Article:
New Mexico Public Regulation Commissioner Qualifications Amendment, Constitutional Amendment 2 (2012)

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Constitutional Amendment 2
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Type:Constitutional amendment
Constitution:New Mexico Constitution
Referred by:New Mexico State Legislature
Topic:State executives
The New Mexico Public Regulation Commissioner Qualifications Amendment, also known as Constitutional Amendment 2, was a legislatively-referred constitutional amendment on the November 6, 2012 ballot in the state of New Mexico, where it was approved.

The measure raised the qualifications required to be public regulation commissioner. Reports stated that supporters were unsatisfied with the qualifications required to become a commissioner. According to reports, the measure was proposed during 2012 state legislative session, and was sent to the ballot after legislature voted to do so before the end of session on February 2012.[1]

Election results

See also: 2012 ballot measure election results

The following are official election results:

New Mexico Constitutional Amendment 2 (2012)
Approveda Yes 537,195 80.91%

Results via New Mexico Secretary of State (dead link).

Text of measure

Ballot language

The language that voters saw on the ballot read as follows:[2]

A Joint Resolution Proposing An Amendment To Article 11, Section 1 Of The Constitution Of New Mexico To Increase The Qualifications For Public Regulation Commissioners.

For ____________

Against ____________[3]


The following are arguments that were made in support of the measure. The information below was obtained from the League of Women Voters of Los Alamos:[4]

  • "The New Mexico PRC has a broader jurisdiction than any other regulatory agency in the country and makes decisions that impact the daily lives of all of New Mexico’s citizens, ranging from setting utility rates to regulating motor carrier safety and prices. Increasing the qualifications for commissioners would help make sure that they have a basic understanding of the complex industries they regulate."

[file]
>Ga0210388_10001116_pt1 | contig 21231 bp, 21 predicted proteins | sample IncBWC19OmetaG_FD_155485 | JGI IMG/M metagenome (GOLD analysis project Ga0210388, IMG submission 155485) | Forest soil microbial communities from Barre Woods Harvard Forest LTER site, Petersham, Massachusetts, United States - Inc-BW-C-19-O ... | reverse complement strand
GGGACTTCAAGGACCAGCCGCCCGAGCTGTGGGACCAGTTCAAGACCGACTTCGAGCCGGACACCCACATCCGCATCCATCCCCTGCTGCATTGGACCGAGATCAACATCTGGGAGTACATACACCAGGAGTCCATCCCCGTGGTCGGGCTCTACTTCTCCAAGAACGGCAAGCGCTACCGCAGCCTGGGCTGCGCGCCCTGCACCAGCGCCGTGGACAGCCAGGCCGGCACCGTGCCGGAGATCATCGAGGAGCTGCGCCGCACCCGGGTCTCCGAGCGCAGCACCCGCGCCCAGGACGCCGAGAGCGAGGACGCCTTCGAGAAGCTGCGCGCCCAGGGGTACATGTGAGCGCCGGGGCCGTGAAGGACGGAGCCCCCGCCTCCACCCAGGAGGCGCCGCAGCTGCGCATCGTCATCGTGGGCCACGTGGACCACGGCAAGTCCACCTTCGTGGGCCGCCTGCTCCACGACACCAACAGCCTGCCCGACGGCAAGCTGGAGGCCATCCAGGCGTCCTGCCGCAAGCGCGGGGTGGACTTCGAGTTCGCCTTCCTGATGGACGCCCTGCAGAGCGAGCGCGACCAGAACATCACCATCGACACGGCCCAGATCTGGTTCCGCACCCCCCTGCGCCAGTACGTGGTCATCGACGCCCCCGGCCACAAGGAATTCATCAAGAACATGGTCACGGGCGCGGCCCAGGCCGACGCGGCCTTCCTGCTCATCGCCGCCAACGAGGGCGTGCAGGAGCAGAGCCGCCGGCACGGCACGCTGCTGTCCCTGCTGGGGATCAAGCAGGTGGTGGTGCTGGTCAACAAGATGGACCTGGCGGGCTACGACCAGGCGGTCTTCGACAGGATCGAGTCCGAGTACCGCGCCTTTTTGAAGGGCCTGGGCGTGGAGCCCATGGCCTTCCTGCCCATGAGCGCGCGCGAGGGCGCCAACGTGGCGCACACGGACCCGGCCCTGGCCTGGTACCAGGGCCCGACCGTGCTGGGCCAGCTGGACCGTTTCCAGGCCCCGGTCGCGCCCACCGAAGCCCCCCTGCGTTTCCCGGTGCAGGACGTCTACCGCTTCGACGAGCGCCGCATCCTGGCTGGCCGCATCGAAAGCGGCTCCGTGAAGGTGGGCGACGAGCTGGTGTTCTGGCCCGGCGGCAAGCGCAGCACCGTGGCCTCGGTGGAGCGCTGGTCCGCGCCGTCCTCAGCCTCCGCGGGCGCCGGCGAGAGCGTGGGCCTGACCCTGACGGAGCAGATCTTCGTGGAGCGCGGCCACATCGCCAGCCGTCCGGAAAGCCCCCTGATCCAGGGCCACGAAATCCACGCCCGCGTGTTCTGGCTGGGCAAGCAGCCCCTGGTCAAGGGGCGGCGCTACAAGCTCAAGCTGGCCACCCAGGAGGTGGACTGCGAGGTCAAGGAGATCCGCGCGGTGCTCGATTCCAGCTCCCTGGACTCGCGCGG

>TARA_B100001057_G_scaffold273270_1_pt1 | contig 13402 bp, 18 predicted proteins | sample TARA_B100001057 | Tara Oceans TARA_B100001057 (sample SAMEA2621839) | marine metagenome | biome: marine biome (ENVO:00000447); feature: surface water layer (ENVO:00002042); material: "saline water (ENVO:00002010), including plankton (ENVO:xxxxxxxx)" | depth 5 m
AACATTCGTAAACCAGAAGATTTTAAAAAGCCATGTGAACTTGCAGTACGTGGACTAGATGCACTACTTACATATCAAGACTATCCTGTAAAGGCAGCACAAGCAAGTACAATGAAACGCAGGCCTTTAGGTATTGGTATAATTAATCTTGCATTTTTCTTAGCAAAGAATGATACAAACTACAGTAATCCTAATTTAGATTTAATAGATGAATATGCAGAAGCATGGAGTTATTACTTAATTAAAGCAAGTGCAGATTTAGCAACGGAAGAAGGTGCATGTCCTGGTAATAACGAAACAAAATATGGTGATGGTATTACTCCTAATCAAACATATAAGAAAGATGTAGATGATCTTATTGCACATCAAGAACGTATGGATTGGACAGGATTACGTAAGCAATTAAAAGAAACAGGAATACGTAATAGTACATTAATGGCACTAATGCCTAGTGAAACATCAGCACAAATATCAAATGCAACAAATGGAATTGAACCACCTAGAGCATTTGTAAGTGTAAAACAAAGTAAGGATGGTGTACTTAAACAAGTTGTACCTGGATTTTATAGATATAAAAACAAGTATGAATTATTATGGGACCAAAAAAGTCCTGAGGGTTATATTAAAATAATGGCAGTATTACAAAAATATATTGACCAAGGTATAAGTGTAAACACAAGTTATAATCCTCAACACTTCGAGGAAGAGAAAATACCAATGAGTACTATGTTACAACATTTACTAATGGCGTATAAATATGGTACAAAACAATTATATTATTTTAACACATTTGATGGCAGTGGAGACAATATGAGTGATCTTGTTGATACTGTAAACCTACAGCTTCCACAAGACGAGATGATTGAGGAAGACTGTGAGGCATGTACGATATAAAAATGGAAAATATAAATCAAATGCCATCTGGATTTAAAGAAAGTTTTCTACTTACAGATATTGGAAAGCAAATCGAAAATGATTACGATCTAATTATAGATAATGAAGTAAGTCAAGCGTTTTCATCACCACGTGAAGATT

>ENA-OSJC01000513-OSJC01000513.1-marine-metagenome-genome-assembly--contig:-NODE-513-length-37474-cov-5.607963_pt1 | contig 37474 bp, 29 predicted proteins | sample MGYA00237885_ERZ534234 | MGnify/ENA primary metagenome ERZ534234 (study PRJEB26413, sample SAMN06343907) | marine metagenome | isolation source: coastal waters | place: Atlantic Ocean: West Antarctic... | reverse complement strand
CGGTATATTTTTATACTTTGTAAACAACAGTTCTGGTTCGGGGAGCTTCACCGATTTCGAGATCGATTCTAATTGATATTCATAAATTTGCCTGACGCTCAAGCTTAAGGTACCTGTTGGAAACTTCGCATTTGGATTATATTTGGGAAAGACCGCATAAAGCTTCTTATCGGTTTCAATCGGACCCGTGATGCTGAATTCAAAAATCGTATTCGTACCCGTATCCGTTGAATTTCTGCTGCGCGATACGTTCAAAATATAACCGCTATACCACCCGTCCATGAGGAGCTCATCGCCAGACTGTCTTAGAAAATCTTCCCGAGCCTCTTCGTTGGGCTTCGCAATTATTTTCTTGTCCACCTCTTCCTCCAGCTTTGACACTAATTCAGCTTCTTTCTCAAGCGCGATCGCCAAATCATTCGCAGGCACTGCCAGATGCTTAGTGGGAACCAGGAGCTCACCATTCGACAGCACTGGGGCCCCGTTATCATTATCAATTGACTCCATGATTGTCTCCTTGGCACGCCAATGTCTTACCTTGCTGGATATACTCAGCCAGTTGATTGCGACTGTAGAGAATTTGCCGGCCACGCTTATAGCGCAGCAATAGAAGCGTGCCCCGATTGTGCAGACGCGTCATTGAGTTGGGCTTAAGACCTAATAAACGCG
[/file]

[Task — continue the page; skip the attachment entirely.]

• "Because PRC commissioners are expected to act much like judges, making their decisions by applying the relevant law to the evidence on the record, it is critical that commissioners understand the law and the specifics of the subject areas they regulate. Too often, and at too high a cost, the New Mexico Supreme Court has overruled PRC decisions because commissioners have not understood the law."
  • "Many other states already require their utility commissioners to have educational or professional experience in a field relevant to utility regulation, such as accounting, fi nance, engineering, public or business administration, administrative law, or economics."


The following are arguments that were made in support of the measure. The information below was obtained from the League of Women Voters of Los Alamos:[4]

  • "The amendment leaves it up to the Legislature to establish the specific qualifications for PRC commissioners, meaning that voters would not know exactly what those qualifications

would be before they vote on the amendment."

  • "Depending on what qualifications are enacted into law, some citizens may not be qualified to run for the office of PRC commissioner, even though they would be qualified to run for other elected positions in state and local government."
  • "It is unclear whether the Legislature is actually committed to enacting serious, substantive qualifications that are rigorous enough to ensure."

Path to the ballot

According to Article XIX of the New Mexico Constitution, it takes a majority vote of all members of both houses of the New Mexico State Legislature to refer a proposed amendment to the ballot.

See also

Suggest a link

External links